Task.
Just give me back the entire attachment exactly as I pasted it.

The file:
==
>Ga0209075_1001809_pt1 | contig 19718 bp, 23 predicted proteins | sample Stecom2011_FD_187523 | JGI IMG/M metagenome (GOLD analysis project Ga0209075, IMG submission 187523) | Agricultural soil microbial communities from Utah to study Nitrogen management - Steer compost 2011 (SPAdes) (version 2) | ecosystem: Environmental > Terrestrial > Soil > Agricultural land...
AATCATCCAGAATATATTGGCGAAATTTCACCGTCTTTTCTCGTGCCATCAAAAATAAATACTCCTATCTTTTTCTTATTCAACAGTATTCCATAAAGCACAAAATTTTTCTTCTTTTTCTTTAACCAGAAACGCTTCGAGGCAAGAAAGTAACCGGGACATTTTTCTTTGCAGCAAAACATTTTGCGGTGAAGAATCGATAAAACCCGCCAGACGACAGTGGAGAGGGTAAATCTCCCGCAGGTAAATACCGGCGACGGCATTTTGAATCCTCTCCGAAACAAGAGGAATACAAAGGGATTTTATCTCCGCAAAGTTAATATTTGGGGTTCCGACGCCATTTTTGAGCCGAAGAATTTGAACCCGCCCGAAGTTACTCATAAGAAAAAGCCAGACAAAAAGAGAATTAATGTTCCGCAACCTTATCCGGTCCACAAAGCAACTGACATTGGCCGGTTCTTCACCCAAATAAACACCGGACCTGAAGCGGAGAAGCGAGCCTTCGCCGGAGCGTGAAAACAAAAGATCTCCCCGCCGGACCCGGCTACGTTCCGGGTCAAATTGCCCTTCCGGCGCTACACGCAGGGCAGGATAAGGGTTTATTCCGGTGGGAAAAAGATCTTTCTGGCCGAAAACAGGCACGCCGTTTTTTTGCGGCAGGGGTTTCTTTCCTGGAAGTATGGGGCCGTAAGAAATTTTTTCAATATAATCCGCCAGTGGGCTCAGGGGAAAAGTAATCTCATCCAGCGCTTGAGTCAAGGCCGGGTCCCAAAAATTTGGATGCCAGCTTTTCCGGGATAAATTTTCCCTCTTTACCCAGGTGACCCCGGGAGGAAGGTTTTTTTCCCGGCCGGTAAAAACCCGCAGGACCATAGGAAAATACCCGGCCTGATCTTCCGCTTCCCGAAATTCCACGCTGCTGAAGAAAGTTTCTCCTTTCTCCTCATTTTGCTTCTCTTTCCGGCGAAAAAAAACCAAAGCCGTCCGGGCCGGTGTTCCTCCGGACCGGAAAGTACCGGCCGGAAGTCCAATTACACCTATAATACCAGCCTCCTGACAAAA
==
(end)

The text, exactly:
>Ga0209075_1001809_pt1 | contig 19718 bp, 23 predicted proteins | sample Stecom2011_FD_187523 | JGI IMG/M metagenome (GOLD analysis project Ga0209075, IMG submission 187523) | Agricultural soil microbial communities from Utah to study Nitrogen management - Steer compost 2011 (SPAdes) (version 2) | ecosystem: Environmental > Terrestrial > Soil > Agricultural land...
AATCATCCAGAATATATTGGCGAAATTTCACCGTCTTTTCTCGTGCCATCAAAAATAAATACTCCTATCTTTTTCTTATTCAACAGTATTCCATAAAGCACAAAATTTTTCTTCTTTTTCTTTAACCAGAAACGCTTCGAGGCAAGAAAGTAACCGGGACATTTTTCTTTGCAGCAAAACATTTTGCGGTGAAGAATCGATAAAACCCGCCAGACGACAGTGGAGAGGGTAAATCTCCCGCAGGTAAATACCGGCGACGGCATTTTGAATCCTCTCCGAAACAAGAGGAATACAAAGGGATTTTATCTCCGCAAAGTTAATATTTGGGGTTCCGACGCCATTTTTGAGCCGAAGAATTTGAACCCGCCCGAAGTTACTCATAAGAAAAAGCCAGACAAAAAGAGAATTAATGTTCCGCAACCTTATCCGGTCCACAAAGCAACTGACATTGGCCGGTTCTTCACCCAAATAAACACCGGACCTGAAGCGGAGAAGCGAGCCTTCGCCGGAGCGTGAAAACAAAAGATCTCCCCGCCGGACCCGGCTACGTTCCGGGTCAAATTGCCCTTCCGGCGCTACACGCAGGGCAGGATAAGGGTTTATTCCGGTGGGAAAAAGATCTTTCTGGCCGAAAACAGGCACGCCGTTTTTTTGCGGCAGGGGTTTCTTTCCTGGAAGTATGGGGCCGTAAGAAATTTTTTCAATATAATCCGCCAGTGGGCTCAGGGGAAAAGTAATCTCATCCAGCGCTTGAGTCAAGGCCGGGTCCCAAAAATTTGGATGCCAGCTTTTCCGGGATAAATTTTCCCTCTTTACCCAGGTGACCCCGGGAGGAAGGTTTTTTTCCCGGCCGGTAAAAACCCGCAGGACCATAGGAAAATACCCGGCCTGATCTTCCGCTTCCCGAAATTCCACGCTGCTGAAGAAAGTTTCTCCTTTCTCCTCATTTTGCTTCTCTTTCCGGCGAAAAAAAACCAAAGCCGTCCGGGCCGGTGTTCCTCCGGACCGGAAAGTACCGGCCGGAAGTCCAATTACACCTATAATACCAGCCTCCTGACAAAA